Thursday, April 11, 2019

The Five Best George C. Scott Performances

1. Patton (1970) - Judith Crist, then a critic at New York magazine, called Scott's portrayal of General George S. Patton, Jr. "one of the great performances of all time." It's hard to argue even though the film as a whole doesn't resonate today as strongly as it once did. Still, his opening speech on a stage in front of a huge American flag is an iconic moment in 1970s cinema. Scott famously refused his Oscar for Best Actor in 1970. Actually, he tried to refuse the nomination, just as he did for Best Supporting Actor for The Hustler in 1961. Scott played Patton again in the 1986 made-for-TV movie The Last Days of Patton.

2. The Flim-Flam Man (1967) - George C. Scott was 40 when he played elderly, gray-haired con artist Mordecai Jones. It could have easily become a gimmick, but Scott's performance is so masterful that one quickly forgets the age difference between actor and character. His make-up is adequate, but it's Scott's voice and physical gestures that allow him to transform into an old man. He owns the character, balancing Mordecai's enthusiasm over successfully pulling off a con with his paternal friendship with a young Army deserter. He boasts of holding the degree M.B.S., C.S., D.D. in one scene (that's for "Master of Back-Stabbing, Cork-Screwing and Dirty-Dealing"). Then, in another, he reflects, with a tinge of remorse, about how he became bitter toward the human race.

3. They Might Be Giants (1971) - In this cult favorite, George C. Scott plays Justin Playfair, a former judge who imagines himself to be Sherlock Holmes in contemporary New York. Joanne Woodward plays his psychiatrist, Dr. Watson. While the film is only partially successful, it provides a showcase for the mesmerizing Scott, who effortlessly transitions back and forth from the confused Justin to the supremely confident Holmes. In the film's most touching scene, a tired Holmes reads the biography of Justin Playfair, a once influential judge who retired from the bench and lost his wife the previous year (thus explaining why Justin became Holmes).

4. Anatomy of a Murder (1959) - Scott has a field day as an ambitious, theatrical prosecutor in a high-profile murder case in one of the best (if not the best) trial films. In her memoir, actress Colleen Dewhurst stated that it was "the part that would explode him in the public eye." Scott, who had earned good notices for his stage and television work, was originally offered the small role of the bartender. However, he lobbied to play the prosecuting attorney and earned his first Academy Award nomination.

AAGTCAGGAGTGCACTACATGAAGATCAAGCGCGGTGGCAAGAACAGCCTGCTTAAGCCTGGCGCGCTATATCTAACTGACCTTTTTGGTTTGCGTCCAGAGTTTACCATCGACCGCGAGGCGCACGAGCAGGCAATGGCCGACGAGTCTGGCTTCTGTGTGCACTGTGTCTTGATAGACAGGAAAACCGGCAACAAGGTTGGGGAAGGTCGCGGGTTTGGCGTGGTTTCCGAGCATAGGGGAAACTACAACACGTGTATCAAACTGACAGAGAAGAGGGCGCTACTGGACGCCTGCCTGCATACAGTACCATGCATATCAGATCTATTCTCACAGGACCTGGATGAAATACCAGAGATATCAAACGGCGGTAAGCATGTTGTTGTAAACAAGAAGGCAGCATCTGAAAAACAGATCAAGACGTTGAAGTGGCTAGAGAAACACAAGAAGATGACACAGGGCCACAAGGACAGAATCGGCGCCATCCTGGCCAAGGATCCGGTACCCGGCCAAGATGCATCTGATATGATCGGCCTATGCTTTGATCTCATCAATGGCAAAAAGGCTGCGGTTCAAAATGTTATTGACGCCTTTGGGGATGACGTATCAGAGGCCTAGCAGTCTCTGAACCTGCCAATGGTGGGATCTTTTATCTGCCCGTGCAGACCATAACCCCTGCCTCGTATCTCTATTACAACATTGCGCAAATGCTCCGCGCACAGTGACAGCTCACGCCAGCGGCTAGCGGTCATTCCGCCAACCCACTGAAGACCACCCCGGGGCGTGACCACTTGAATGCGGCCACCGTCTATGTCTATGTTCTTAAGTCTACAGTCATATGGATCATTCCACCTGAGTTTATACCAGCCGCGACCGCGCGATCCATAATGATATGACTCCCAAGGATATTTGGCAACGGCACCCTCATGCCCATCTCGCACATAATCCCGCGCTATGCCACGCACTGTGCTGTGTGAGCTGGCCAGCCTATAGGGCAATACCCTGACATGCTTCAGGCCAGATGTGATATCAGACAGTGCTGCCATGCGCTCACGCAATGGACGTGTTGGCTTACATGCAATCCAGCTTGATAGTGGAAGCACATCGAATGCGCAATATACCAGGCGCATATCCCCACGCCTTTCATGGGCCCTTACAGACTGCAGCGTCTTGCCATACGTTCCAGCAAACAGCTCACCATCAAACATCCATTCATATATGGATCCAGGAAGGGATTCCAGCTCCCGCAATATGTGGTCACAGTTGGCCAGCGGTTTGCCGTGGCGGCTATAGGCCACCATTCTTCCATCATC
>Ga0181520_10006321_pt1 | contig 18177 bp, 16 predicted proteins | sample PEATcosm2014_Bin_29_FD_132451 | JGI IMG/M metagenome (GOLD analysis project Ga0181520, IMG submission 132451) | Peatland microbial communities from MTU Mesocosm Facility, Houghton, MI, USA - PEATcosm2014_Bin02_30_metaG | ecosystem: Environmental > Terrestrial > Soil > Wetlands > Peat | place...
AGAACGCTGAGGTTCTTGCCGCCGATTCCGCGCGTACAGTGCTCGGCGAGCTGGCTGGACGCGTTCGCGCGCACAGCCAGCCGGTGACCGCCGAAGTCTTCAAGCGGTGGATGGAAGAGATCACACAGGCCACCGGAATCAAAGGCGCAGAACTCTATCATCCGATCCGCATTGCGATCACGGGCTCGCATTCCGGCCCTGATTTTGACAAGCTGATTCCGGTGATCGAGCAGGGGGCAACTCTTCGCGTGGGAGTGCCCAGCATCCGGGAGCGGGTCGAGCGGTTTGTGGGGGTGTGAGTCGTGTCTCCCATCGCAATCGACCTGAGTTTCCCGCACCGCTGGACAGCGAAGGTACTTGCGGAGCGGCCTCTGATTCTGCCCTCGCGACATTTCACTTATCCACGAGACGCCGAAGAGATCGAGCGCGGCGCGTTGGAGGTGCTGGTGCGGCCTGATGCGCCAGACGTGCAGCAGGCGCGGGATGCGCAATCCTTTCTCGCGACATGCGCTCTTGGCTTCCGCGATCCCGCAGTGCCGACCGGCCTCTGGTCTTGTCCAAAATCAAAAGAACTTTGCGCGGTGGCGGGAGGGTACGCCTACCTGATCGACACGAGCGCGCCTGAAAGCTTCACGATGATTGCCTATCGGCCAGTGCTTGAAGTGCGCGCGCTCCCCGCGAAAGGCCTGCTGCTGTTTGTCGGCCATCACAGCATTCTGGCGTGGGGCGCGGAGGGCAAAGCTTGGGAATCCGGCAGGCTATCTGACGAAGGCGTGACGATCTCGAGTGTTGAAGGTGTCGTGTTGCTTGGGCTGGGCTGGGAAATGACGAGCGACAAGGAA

5. Hardcore (1979) - It's too bad that writer-director Paul Schrader's dark drama isn't better known. Scott plays a conservative father from the midwest who learns that his missing daughter is involved in the adult film business. He goes to L.A. to find her and bring her home. Scott gives an emotionally-charged performance as a morally rigid man thrust into a seamy underworld. However, it's his scenes with Season Hubley, playing a streetwalker who helps him, that bring out the complexities in his character.

Honorable mentions:  The Hustler, The List of Adrian Messenger, Dr. Strangelove, and The Changeling.


  1. I usually poo-poo honourable mentions when a list begins with a specific number, but in the case of George C. Scott, I can't. For me, it would be an impossible task narrowing his best down to 5. I have no argument with your Herculean task.

  2. I have to put in a word for The Hospital, which Scott made the year after Patton. It's a very dark Paddy Chayefsky comedy about a suicidal doctor, which Scott plays to near-perfection. I've always measured its strength by the fact that, the year after refusing the Oscar, the Academy saw fit to nominate him for Best Actor again. I think that takes quite a performance to get them to do that!

  3. So glad to see Patton at the top of the list. For me, there is no one else in the scene when George C. Scott is on the screen. Truly one of the great actors.

  4. Great list! I was glad to see that The Hustler & The Changeling made it to the honorable mentions!